Just sling it between two trees. It is ideal for hotter climates with creepy crawlies everywhere. ĎWhat if you donít see two trees ten feet apart?í I asked thinking that there may be a single fold away mast or perhaps even using the bike somehow. ĎKeep riding until you do.í Good advice in Brazil, but not much use in the tundra.. Another unfolded like a sleepy octopus and was up in a minute or two while still more used more traditional aluminium or carbon fibre poles to stretch them into the many geodesic designs I saw there. In the end I decided that if it was to be my home for the next couple of years, one person needed a two man tent to stretch out in. This also gave the advantage that if I found a buddy, then if speed was required, we could just erect the one tent. Talking of buddies, at this time I was due to travel with my brother Norman who found himself in similar circumstances to me, but did not have a bike licence. He had booked an intensive riding course later that summer, but after a mornings theory and driving around cones, fell off in heavy traffic during his first ride out that afternoon, and sadly vowed never get on a motorcycle again. I have found rarely are you unequivocal about motorbikes, you either love them or you donít. Better to find out now that you donít than in downtown Labrador. Back to my choice; a two man tent then, quick to erect, good for both cold, wet and windy places as well as hot, dry ones. I have chosen an American design that has good undercover storage at one end for my gear, without it intruding into the living area, and a covered area at the front for my domestic needs. The only controversial thing about it, and Iím sorry about this but it appears to be true from all accounts, is the stars and stripes logo printed on the side.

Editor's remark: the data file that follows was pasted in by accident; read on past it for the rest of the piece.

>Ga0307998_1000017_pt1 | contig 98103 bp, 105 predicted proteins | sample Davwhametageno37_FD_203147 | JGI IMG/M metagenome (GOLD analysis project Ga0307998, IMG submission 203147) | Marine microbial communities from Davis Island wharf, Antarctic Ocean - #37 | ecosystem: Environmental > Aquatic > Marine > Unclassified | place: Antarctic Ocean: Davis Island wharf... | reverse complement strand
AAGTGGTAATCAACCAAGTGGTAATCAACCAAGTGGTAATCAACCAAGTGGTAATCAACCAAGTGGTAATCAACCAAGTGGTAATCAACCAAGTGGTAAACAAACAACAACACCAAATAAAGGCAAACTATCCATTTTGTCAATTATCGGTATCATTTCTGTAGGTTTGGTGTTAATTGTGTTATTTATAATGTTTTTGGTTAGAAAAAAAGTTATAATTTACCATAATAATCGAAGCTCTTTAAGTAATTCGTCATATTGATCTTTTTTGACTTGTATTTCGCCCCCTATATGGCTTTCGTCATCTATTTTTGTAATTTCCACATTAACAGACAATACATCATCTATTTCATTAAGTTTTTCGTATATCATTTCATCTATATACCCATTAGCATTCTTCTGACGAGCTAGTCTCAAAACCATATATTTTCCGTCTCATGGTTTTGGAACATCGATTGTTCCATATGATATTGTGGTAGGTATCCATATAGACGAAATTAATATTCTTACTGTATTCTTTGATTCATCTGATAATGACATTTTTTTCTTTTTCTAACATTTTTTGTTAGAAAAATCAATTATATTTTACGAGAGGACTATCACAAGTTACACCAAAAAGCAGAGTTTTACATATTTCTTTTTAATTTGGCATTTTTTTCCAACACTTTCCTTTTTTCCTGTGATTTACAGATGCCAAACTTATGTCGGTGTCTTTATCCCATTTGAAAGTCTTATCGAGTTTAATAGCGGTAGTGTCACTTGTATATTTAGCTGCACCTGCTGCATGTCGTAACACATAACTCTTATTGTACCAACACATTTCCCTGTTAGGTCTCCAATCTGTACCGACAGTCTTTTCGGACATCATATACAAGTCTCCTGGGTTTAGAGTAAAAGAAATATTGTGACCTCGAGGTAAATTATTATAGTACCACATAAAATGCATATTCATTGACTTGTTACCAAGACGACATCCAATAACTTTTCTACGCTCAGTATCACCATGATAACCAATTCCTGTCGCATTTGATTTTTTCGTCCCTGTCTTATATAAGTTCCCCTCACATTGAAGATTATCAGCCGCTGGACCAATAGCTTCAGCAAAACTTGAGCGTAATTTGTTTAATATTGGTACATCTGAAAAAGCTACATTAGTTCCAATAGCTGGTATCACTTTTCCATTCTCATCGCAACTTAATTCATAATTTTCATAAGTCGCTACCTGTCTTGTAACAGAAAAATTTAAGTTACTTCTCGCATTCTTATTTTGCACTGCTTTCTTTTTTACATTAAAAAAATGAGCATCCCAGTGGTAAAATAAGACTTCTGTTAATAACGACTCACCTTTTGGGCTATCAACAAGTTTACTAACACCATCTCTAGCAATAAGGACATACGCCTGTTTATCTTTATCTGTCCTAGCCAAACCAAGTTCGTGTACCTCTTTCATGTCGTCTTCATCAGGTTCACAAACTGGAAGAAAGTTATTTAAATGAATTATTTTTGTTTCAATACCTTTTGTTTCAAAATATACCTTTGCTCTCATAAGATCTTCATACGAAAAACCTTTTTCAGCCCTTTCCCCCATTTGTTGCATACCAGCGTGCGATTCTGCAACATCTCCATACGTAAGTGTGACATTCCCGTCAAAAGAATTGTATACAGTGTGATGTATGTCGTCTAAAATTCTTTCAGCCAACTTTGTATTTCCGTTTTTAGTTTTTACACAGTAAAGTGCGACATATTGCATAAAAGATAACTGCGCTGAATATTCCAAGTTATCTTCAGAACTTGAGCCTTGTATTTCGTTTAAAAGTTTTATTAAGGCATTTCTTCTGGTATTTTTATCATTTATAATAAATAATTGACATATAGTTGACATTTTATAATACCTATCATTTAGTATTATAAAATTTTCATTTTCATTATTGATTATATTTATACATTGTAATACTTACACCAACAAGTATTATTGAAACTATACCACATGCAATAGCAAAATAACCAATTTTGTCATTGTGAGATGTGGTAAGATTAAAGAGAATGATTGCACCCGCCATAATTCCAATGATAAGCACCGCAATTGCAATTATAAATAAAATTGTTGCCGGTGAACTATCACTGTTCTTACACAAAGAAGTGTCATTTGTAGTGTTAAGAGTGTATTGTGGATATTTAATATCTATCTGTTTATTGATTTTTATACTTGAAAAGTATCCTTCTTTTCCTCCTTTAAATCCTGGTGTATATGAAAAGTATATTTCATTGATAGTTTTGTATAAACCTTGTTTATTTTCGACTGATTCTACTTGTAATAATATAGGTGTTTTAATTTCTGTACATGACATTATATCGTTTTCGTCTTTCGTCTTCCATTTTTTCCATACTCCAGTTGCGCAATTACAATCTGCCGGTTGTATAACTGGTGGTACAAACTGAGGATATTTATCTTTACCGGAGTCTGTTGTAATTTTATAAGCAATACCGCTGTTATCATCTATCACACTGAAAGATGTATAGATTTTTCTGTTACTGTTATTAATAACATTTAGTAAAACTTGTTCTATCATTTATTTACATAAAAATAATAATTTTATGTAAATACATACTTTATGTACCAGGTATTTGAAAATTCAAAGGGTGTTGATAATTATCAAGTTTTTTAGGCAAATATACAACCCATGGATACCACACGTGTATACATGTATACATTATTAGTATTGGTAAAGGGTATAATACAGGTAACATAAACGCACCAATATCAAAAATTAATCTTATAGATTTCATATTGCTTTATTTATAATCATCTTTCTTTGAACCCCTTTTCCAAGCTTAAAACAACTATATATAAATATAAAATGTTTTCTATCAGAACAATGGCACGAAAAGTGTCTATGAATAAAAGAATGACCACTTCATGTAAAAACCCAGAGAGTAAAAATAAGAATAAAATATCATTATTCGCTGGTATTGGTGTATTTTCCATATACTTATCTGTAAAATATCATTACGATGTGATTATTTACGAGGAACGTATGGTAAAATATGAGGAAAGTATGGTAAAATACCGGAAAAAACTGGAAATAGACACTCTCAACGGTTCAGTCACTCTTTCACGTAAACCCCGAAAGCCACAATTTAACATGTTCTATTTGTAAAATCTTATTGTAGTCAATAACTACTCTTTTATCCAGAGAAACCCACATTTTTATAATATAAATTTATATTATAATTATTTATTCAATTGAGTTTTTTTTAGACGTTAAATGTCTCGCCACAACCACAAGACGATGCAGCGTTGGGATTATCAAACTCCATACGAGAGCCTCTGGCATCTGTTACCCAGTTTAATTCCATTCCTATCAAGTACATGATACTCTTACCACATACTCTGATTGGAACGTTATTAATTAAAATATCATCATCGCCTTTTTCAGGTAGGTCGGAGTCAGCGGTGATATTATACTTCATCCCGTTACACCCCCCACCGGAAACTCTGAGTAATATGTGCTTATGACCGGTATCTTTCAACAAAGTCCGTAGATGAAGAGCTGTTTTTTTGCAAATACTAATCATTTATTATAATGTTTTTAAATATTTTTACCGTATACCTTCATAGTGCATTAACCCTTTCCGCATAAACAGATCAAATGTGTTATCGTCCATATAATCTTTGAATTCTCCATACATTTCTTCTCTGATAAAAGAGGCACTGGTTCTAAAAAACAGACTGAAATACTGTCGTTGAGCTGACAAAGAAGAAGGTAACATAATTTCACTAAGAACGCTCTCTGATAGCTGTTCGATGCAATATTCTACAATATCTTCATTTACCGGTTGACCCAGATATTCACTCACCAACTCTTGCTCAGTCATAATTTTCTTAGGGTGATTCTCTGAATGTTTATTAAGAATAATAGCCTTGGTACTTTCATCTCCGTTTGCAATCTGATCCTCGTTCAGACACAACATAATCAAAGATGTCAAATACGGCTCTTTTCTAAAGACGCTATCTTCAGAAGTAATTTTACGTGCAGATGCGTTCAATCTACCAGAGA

tent flag.jpg
Iím going to cover that with a St.Georges flag to take away any chance of uninformed opinion taking reprisals against it in some far flung land. I donít want to come back one day and find it burnt to the ground!
The old red 'weekend tent' and the new silver ATW tent

Rock Pegs.
Like most tents mine came with thin aluminium tent pegs, fine for Englands green and pleasant land, but not in other more hostile climes. Rock Pegs are made of steel and you can get them into harder terrain where an alli peg would just hold up.